Cleansing Fire

Defending Truth and Tradition in the Roman Catholic Church

Sutherland’s “Crucifixion” – Good Liturgical Art?

August 27th, 2010, Promulgated by Bernie

"The Crucifixion" by Graham Sutherland, 1946*

Which subjects are appropriate for chancel images?

That’s an interesting question to me. (I hope it’s also an interesting question for you!) It’s an easier question to answer for Eastern Rite Catholics and Orthodox than it is for us. Our Western tradition has not developed as clear a focus as to appropriate subjects and styles. Controversy swirled around many liturgical works unveiled in the Church’s past. But addressing the question helps us to think about our faith and the liturgical art that is meant to help communicate it. And so, it’s interesting to put before you -the readers- examples to get your reactions.

The previous example (The Great Banquet) elicited a little hesitation (except for Gen). I personally don’t think it passes muster but I’m unable to settle on reasons why. I keep going back and forth on it in a “Yes, but…” conversation with myself.

Anyway, here is another work for you to consider: Graham Sutherland’s The Crucifixion which he completed in 1946. Sutherland converted to Catholicism in 1926 and was deeply religious until his death in 1980. He worked as a war artist during the Second World War depicting mining, industry, and bomb damage.

Sutherland painted numerous crucifixion scenes. This one hangs in the south transept of St. Matthew’s Anglican Church, Northampton, England. Many of you may already be familiar with it or with several other versions of its composition.

I won’t go into any analysis or description of the painting for fear I may prejudice your reactions.

In your opinion is this an appropriate liturgical work of art for display in the chancel over the altar in a Catholic church? Would it contribute to, and complement, the Liturgy in an appropriately meaningful way? Does it reinforce Catholic doctrine? Why or why not?

A REQUEST: Can you recommend a liturgical work of art from one of our Diocese of Rochester churches that you think is particularly good –or bad? Let’s limit your nominations to paintings, sculptures, mosaics, or windows. Send me a brief description (or picture, if you have one) and information on its location. Your identity will not be revealed. Send me an email: You can nominate in the Comment Box if you wish.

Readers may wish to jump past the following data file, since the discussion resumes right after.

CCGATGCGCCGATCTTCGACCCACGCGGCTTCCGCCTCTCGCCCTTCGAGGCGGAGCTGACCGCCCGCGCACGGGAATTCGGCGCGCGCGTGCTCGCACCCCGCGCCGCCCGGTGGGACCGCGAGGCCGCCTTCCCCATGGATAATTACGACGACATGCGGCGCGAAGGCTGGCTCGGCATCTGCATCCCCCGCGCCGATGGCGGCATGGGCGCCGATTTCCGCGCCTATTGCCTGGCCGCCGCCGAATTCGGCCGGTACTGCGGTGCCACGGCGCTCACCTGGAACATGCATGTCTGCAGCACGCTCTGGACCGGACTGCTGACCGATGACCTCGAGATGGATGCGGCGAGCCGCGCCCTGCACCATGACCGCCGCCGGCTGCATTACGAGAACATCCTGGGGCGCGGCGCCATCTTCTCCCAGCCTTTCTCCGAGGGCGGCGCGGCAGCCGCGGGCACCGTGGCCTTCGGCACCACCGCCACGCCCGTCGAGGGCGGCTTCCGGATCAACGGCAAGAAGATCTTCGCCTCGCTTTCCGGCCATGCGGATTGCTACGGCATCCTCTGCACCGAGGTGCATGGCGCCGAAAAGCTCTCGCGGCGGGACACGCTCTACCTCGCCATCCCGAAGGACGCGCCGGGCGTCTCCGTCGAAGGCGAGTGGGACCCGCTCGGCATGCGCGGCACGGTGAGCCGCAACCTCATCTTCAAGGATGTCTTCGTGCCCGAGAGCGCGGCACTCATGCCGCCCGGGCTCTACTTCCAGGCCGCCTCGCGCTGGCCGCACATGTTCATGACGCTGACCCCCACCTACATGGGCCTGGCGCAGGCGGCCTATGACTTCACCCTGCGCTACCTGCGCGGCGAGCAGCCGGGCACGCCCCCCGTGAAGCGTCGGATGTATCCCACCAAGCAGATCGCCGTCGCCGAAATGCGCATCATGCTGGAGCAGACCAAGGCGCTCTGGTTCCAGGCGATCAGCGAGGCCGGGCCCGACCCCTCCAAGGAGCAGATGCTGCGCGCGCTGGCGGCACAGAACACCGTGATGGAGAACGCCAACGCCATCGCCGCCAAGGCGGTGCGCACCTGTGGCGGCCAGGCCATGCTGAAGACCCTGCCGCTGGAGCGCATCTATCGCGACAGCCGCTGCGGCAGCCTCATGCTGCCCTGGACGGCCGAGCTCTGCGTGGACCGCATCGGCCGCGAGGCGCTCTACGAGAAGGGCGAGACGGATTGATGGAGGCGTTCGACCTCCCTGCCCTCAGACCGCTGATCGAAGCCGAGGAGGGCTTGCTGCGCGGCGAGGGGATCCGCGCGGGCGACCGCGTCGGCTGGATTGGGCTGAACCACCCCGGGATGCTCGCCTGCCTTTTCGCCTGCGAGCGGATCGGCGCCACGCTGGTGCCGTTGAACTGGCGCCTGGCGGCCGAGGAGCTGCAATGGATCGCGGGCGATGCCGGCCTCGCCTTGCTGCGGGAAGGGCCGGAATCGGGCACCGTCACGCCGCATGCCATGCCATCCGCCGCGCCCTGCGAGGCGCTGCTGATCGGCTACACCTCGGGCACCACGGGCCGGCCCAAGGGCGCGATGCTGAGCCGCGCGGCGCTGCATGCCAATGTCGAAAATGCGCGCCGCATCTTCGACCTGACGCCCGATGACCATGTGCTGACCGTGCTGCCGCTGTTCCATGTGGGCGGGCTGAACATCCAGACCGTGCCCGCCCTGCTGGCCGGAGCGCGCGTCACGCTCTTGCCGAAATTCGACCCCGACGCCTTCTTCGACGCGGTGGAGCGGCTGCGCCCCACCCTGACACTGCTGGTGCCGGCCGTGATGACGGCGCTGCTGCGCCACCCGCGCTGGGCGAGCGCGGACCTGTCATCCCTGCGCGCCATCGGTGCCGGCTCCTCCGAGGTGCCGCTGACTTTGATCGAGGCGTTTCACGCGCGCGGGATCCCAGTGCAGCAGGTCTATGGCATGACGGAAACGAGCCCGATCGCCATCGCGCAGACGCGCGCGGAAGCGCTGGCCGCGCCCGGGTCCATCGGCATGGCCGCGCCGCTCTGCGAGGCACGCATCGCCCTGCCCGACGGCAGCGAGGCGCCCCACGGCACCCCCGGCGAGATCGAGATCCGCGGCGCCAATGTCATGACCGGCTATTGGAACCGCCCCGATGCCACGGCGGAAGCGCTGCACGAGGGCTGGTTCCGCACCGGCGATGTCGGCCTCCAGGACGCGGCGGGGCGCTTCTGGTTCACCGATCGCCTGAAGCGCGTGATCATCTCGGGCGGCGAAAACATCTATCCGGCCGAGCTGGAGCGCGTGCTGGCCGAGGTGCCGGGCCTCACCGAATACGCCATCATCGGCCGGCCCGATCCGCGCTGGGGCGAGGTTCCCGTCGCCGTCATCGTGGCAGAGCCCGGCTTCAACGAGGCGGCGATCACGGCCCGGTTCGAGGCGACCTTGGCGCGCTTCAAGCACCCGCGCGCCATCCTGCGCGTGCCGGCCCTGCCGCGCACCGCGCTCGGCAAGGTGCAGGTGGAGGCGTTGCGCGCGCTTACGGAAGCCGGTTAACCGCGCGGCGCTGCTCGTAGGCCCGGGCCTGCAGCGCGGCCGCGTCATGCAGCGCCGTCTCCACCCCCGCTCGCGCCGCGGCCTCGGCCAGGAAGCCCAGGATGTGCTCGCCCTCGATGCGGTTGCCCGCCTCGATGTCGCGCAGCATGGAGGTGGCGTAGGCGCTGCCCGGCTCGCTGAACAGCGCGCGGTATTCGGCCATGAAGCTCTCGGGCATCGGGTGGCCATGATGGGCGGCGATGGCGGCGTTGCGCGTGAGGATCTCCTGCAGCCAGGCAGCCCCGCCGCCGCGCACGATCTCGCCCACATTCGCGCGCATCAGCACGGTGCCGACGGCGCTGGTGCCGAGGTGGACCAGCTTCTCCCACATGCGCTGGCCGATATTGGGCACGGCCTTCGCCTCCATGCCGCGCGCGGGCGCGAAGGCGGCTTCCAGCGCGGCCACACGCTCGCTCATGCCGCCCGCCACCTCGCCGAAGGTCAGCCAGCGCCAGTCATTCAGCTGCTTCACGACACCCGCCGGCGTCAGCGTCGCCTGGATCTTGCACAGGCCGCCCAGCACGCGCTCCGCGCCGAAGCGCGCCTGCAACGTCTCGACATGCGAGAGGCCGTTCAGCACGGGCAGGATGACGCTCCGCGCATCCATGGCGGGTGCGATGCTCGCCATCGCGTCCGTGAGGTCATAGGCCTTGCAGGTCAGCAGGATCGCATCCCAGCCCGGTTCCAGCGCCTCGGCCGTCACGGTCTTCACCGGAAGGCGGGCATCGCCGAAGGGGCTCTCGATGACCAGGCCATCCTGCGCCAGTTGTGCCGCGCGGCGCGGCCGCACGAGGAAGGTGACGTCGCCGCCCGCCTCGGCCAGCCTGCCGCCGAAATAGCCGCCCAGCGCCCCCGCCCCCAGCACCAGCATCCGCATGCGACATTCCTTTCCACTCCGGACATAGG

*Picture Source

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5 Responses to “Sutherland’s “Crucifixion” – Good Liturgical Art?”

  1. Nerina says:

    I don’t know, Bernie. My first reaction is one of…revulsion? Of course, it is an image of our crucified Lord, so that in itself stirs strong emotions. (As an aside, my church has a resurrected Jesus over the altar, so I’m always happy to see a crucified image when I can because it reminds me that Christ is there in our own personal suffering). Anyway, this painting lacks something for me. Perhaps because it seems so final. There is no hint of what is to come next. It is dark. But I’m trying to remember the framework within which the artist worked (I’m sure his experiences in WWII influence his pieces). One thing that strikes me is the way Christ’s pectoral muscles are bathed in light, yet his abdominal cavity is receded in darkness. It almost looks like a mask with Christ’s nipples appearing like eyes. Does that sound dumb? It certainly is startling and I could think about it for a long time. As to the question “does it serve the Liturgy?” I think it’s close. It certainly doesn’t contradict doctrine, but it doesn’t tell the whole story either (and maybe that wasn’t the artist’s intent).

  2. Jenny Thorpe says:

    The photograph of Sutherland’s Crucifixion was taken by myself, in my Parish Church. I am pleased that you think it of high enough quality to include in your website, but would have appreciated being asked first! I would have beeen honoured to have given permission. With regards to the painting- I think it is wonderful, and very moving.

  3. Bernie says:

    Jenny Thorpe: Thank you for your comment. I’m very sorry for the oversight. I make it a point to seek permission for using an image and to at least credit images whenever I can’t contact the photographer. Note that a picture credit is made for the other image in the post. For some reason I failed to do so in the case of your photograph. Please accept my apology.

  4. Bernie says:

    Jenny Thorpe: I just noticed that yours is the image that was cedited. Authors of Flickr images are very easy to contact -I do so on many times- so I have no explanation as to why I did not contact you. Again, my apologies!

  5. Jenny Thorpe says:

    Apology accepted.

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